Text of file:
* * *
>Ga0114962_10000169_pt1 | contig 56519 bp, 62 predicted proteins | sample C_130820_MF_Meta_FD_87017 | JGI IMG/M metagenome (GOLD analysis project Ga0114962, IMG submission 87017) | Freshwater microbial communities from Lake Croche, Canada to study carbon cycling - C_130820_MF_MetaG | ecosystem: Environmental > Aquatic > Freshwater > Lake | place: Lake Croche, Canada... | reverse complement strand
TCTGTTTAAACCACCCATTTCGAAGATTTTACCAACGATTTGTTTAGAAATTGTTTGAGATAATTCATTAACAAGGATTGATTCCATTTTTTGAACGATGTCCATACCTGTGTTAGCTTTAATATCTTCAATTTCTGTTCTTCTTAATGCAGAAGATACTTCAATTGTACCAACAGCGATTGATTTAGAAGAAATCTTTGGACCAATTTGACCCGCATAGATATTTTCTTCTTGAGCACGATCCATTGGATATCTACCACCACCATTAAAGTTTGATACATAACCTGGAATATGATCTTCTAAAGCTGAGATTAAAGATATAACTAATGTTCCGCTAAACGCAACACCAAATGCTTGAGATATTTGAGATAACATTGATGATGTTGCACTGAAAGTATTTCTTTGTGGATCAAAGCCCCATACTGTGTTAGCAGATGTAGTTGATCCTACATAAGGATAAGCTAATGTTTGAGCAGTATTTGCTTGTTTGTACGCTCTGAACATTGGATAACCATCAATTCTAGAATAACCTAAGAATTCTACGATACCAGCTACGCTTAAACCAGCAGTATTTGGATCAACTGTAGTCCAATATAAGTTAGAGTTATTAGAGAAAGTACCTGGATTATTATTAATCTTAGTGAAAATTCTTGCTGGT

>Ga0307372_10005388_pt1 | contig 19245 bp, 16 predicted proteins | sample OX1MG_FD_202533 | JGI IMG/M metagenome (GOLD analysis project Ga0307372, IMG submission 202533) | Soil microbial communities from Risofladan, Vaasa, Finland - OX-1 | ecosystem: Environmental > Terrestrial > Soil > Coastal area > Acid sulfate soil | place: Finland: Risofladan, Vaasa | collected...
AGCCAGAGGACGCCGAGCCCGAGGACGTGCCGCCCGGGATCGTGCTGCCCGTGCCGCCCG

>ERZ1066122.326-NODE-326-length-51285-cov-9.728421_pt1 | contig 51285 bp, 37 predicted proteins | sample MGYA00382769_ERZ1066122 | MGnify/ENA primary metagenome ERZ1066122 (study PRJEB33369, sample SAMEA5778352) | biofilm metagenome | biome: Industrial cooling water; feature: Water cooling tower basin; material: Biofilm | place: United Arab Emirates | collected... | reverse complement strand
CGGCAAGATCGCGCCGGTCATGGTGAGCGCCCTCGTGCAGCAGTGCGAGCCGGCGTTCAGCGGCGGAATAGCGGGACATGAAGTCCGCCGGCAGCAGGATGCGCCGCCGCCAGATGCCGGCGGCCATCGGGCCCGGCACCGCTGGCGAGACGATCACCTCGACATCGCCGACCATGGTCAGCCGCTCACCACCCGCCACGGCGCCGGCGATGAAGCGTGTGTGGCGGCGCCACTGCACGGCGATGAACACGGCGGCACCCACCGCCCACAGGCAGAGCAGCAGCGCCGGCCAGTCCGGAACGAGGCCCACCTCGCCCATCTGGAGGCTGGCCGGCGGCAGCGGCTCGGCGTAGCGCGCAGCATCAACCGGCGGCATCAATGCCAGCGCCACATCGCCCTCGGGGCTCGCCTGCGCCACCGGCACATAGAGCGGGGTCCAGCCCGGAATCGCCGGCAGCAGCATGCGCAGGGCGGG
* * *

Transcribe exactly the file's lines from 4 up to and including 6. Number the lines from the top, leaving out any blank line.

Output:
AGCCAGAGGACGCCGAGCCCGAGGACGTGCCGCCCGGGATCGTGCTGCCCGTGCCGCCCG

>ERZ1066122.326-NODE-326-length-51285-cov-9.728421_pt1 | contig 51285 bp, 37 predicted proteins | sample MGYA00382769_ERZ1066122 | MGnify/ENA primary metagenome ERZ1066122 (study PRJEB33369, sample SAMEA5778352) | biofilm metagenome | biome: Industrial cooling water; feature: Water cooling tower basin; material: Biofilm | place: United Arab Emirates | collected... | reverse complement strand
CGGCAAGATCGCGCCGGTCATGGTGAGCGCCCTCGTGCAGCAGTGCGAGCCGGCGTTCAGCGGCGGAATAGCGGGACATGAAGTCCGCCGGCAGCAGGATGCGCCGCCGCCAGATGCCGGCGGCCATCGGGCCCGGCACCGCTGGCGAGACGATCACCTCGACATCGCCGACCATGGTCAGCCGCTCACCACCCGCCACGGCGCCGGCGATGAAGCGTGTGTGGCGGCGCCACTGCACGGCGATGAACACGGCGGCACCCACCGCCCACAGGCAGAGCAGCAGCGCCGGCCAGTCCGGAACGAGGCCCACCTCGCCCATCTGGAGGCTGGCCGGCGGCAGCGGCTCGGCGTAGCGCGCAGCATCAACCGGCGGCATCAATGCCAGCGCCACATCGCCCTCGGGGCTCGCCTGCGCCACCGGCACATAGAGCGGGGTCCAGCCCGGAATCGCCGGCAGCAGCATGCGCAGGGCGGG